Describe how Los Angeles County will be different if your work is successful.
With Healthy Culture Hub, we’ve created a model for the community to take charge of their well-being based on the belonging that comes from access to cultural resources that foster collective engagement, a sense of wholeness and empowerment for all. We’ve begun implementation of this model in Leimert Park and we envision bringing it to all the neighborhoods in South LA where we work and beyond. In a talk recently, Dr. Barbara Ferrer, head of LA County Dept. of Public Health spoke on what was necessary to advance public health in communities with poor outcomes, particularly after COVID: the community has to lead the process as they know what they need - with adequate resources dedicated to supporting their leadership, they can achieve wellness in their neighborhoods. Our success will be that the Healthy Culture Hub model provides a basis for communities throughout Los Angeles to achieve the belonging that enables them to feel safe and connected and in charge of their own well-being.
What evidence do you have that this project, program, or initiative is or will be successful, and how will you define and measure success?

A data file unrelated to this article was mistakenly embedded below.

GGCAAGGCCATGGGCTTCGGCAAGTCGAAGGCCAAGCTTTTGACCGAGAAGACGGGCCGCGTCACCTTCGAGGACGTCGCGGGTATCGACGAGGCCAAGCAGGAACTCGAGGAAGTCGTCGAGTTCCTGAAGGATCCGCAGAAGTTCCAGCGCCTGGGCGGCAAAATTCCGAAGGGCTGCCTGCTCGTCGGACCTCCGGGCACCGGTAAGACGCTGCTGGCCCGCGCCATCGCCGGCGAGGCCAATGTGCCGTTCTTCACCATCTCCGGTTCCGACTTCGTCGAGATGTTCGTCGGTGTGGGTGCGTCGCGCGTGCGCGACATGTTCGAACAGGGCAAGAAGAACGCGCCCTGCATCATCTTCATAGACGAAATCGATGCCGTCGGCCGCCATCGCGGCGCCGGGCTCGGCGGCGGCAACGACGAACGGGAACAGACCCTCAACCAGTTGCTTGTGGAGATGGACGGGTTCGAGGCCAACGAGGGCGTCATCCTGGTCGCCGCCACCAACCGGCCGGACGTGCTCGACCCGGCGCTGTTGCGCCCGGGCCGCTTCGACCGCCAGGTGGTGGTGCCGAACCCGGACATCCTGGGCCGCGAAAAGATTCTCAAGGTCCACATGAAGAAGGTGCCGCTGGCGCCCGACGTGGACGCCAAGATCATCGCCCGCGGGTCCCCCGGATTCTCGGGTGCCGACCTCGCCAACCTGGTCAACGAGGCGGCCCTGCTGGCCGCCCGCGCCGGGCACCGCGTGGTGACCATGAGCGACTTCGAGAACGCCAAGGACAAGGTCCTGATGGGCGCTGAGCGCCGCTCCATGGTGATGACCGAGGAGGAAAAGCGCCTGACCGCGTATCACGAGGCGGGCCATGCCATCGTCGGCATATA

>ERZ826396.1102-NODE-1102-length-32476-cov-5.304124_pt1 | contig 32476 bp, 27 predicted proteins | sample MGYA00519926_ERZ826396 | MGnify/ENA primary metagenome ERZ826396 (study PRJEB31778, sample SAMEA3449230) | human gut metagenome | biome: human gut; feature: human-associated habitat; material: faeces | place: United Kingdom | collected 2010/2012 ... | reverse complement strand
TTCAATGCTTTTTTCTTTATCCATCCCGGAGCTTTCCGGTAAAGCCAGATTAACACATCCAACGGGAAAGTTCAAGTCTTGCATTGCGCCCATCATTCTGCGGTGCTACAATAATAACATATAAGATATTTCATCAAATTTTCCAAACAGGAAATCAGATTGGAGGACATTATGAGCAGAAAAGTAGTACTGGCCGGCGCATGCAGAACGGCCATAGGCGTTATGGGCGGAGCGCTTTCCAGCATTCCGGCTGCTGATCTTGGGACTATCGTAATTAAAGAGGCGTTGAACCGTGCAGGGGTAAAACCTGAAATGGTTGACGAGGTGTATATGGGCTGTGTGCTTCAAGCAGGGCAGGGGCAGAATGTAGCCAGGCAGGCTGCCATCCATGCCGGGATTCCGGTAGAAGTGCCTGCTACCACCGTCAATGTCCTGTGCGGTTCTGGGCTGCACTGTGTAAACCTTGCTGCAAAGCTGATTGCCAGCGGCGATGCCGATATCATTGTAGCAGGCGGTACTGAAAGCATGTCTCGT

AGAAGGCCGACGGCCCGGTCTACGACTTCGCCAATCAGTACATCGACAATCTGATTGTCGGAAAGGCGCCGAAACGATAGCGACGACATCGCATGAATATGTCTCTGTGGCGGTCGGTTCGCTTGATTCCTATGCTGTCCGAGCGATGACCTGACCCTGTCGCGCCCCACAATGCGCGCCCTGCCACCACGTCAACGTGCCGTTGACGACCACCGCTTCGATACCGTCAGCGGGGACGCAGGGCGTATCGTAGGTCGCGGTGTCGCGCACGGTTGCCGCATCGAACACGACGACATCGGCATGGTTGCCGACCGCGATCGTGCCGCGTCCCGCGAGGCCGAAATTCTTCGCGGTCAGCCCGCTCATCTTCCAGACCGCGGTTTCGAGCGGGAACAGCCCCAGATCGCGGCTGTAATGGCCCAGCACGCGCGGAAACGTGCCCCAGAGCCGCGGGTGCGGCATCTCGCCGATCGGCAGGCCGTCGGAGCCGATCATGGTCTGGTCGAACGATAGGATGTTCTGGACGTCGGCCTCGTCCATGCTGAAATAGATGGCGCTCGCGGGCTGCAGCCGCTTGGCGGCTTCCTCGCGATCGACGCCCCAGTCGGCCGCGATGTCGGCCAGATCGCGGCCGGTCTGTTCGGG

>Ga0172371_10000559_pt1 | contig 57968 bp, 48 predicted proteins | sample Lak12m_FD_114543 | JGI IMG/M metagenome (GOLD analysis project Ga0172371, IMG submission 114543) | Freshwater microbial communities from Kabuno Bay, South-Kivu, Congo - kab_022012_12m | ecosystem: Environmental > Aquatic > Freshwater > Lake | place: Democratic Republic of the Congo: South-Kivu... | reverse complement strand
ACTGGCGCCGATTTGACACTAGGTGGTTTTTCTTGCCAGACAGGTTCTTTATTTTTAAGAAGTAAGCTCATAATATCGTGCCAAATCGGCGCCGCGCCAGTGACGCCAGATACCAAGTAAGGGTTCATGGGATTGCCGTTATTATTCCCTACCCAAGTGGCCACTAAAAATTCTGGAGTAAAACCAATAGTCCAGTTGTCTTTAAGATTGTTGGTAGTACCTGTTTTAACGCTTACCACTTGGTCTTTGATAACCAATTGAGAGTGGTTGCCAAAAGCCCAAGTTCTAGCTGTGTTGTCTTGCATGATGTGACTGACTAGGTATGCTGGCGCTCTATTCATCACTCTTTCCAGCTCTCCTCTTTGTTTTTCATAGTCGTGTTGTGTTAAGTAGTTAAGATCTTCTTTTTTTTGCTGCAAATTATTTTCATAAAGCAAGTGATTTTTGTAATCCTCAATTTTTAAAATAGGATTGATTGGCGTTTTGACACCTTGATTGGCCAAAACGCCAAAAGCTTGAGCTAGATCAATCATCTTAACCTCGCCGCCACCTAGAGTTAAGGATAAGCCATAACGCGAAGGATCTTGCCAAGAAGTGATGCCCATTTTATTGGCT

With seed funding from the National Endowment for the Arts’ Our Town program, this project builds on four years of ongoing cross-sector collaboration among the organizational partners beginning in 2018. The current integrates the creative placekeeping activities with the larger community vision to prioritize outcomes of the project. Essential input from community arts/cultural and other stakeholders identify key micro-communities and people and place connections. Our documentation and evaluation team supports community stakeholders to refine metrics and create tools to generate meaningful input and broad involvement. We are currently working with an evaluator from the LA County Department of Arts and Culture to review the initial stage of the project. In addition, the youth, artists and resident advisors are writing evaluations. Focus groups with partners Community Coalition, UMMA Clinic, and LA Neighborhood Land Trust will help direct the project.
Approximately how many people will be impacted by this project, program, or initiative?
Direct Impact: 640
Indirect Impact: 30,000
Describe the specific role of the partner organization(s) in the project, program, or initiative.
Community Coalition is organizing the project with us. Fremont High School, UMMA Clinic, and LA Neighborhood Land Trust host the sites for the Fremont Healthy Culture Hub, do outreach to the community, and collaborate together to inform programming. Trust for Children’s Health supports UMMA Clinic youth educators in serving their community. The Los Angele County Department of Arts and Culture and USC Price School of Public Policy will evaluate and measure the impacts of the Healthy Culture Hub. The resident advisors are a group of community members who plan what activities they want to bring to their community.